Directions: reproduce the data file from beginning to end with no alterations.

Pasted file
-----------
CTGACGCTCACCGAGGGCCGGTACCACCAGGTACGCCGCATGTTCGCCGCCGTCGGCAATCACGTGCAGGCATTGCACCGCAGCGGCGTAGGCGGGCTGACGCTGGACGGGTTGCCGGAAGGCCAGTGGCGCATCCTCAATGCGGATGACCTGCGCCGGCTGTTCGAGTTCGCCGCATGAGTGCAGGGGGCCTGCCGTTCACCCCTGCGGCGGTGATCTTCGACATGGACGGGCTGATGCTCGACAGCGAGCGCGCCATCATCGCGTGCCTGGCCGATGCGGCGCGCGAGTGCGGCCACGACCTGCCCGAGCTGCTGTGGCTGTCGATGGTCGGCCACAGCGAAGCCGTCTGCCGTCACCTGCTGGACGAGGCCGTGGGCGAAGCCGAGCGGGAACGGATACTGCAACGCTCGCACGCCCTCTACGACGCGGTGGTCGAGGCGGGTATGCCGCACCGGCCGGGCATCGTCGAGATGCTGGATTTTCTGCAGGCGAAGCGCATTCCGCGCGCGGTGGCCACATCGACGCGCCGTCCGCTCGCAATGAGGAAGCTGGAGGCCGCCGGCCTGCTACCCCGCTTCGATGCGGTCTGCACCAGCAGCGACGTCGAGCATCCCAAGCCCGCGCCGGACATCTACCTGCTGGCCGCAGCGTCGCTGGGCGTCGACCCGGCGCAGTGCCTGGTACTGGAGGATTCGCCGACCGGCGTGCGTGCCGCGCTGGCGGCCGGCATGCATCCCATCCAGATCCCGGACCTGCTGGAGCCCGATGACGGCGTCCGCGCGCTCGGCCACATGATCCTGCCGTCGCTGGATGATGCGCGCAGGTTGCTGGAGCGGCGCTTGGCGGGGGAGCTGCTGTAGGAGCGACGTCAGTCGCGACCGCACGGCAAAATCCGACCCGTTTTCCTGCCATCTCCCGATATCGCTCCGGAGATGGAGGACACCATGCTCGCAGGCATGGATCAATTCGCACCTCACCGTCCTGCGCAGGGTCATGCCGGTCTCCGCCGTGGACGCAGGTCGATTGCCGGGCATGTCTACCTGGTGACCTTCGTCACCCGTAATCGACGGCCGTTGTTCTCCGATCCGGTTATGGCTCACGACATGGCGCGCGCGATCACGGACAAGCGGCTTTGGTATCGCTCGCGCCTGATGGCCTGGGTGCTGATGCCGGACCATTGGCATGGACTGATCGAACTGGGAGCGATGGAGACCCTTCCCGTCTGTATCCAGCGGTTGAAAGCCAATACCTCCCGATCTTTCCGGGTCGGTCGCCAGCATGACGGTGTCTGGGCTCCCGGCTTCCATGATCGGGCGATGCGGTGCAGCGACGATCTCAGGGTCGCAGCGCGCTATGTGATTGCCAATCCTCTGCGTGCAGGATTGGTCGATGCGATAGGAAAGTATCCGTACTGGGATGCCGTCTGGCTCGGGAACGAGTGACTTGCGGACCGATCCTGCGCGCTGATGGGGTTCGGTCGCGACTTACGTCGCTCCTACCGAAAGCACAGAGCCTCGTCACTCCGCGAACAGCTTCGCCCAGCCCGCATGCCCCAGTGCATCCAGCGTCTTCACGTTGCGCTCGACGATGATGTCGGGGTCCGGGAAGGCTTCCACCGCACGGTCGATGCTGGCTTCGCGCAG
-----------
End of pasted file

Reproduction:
CTGACGCTCACCGAGGGCCGGTACCACCAGGTACGCCGCATGTTCGCCGCCGTCGGCAATCACGTGCAGGCATTGCACCGCAGCGGCGTAGGCGGGCTGACGCTGGACGGGTTGCCGGAAGGCCAGTGGCGCATCCTCAATGCGGATGACCTGCGCCGGCTGTTCGAGTTCGCCGCATGAGTGCAGGGGGCCTGCCGTTCACCCCTGCGGCGGTGATCTTCGACATGGACGGGCTGATGCTCGACAGCGAGCGCGCCATCATCGCGTGCCTGGCCGATGCGGCGCGCGAGTGCGGCCACGACCTGCCCGAGCTGCTGTGGCTGTCGATGGTCGGCCACAGCGAAGCCGTCTGCCGTCACCTGCTGGACGAGGCCGTGGGCGAAGCCGAGCGGGAACGGATACTGCAACGCTCGCACGCCCTCTACGACGCGGTGGTCGAGGCGGGTATGCCGCACCGGCCGGGCATCGTCGAGATGCTGGATTTTCTGCAGGCGAAGCGCATTCCGCGCGCGGTGGCCACATCGACGCGCCGTCCGCTCGCAATGAGGAAGCTGGAGGCCGCCGGCCTGCTACCCCGCTTCGATGCGGTCTGCACCAGCAGCGACGTCGAGCATCCCAAGCCCGCGCCGGACATCTACCTGCTGGCCGCAGCGTCGCTGGGCGTCGACCCGGCGCAGTGCCTGGTACTGGAGGATTCGCCGACCGGCGTGCGTGCCGCGCTGGCGGCCGGCATGCATCCCATCCAGATCCCGGACCTGCTGGAGCCCGATGACGGCGTCCGCGCGCTCGGCCACATGATCCTGCCGTCGCTGGATGATGCGCGCAGGTTGCTGGAGCGGCGCTTGGCGGGGGAGCTGCTGTAGGAGCGACGTCAGTCGCGACCGCACGGCAAAATCCGACCCGTTTTCCTGCCATCTCCCGATATCGCTCCGGAGATGGAGGACACCATGCTCGCAGGCATGGATCAATTCGCACCTCACCGTCCTGCGCAGGGTCATGCCGGTCTCCGCCGTGGACGCAGGTCGATTGCCGGGCATGTCTACCTGGTGACCTTCGTCACCCGTAATCGACGGCCGTTGTTCTCCGATCCGGTTATGGCTCACGACATGGCGCGCGCGATCACGGACAAGCGGCTTTGGTATCGCTCGCGCCTGATGGCCTGGGTGCTGATGCCGGACCATTGGCATGGACTGATCGAACTGGGAGCGATGGAGACCCTTCCCGTCTGTATCCAGCGGTTGAAAGCCAATACCTCCCGATCTTTCCGGGTCGGTCGCCAGCATGACGGTGTCTGGGCTCCCGGCTTCCATGATCGGGCGATGCGGTGCAGCGACGATCTCAGGGTCGCAGCGCGCTATGTGATTGCCAATCCTCTGCGTGCAGGATTGGTCGATGCGATAGGAAAGTATCCGTACTGGGATGCCGTCTGGCTCGGGAACGAGTGACTTGCGGACCGATCCTGCGCGCTGATGGGGTTCGGTCGCGACTTACGTCGCTCCTACCGAAAGCACAGAGCCTCGTCACTCCGCGAACAGCTTCGCCCAGCCCGCATGCCCCAGTGCATCCAGCGTCTTCACGTTGCGCTCGACGATGATGTCGGGGTCCGGGAAGGCTTCCACCGCACGGTCGATGCTGGCTTCGCGCAG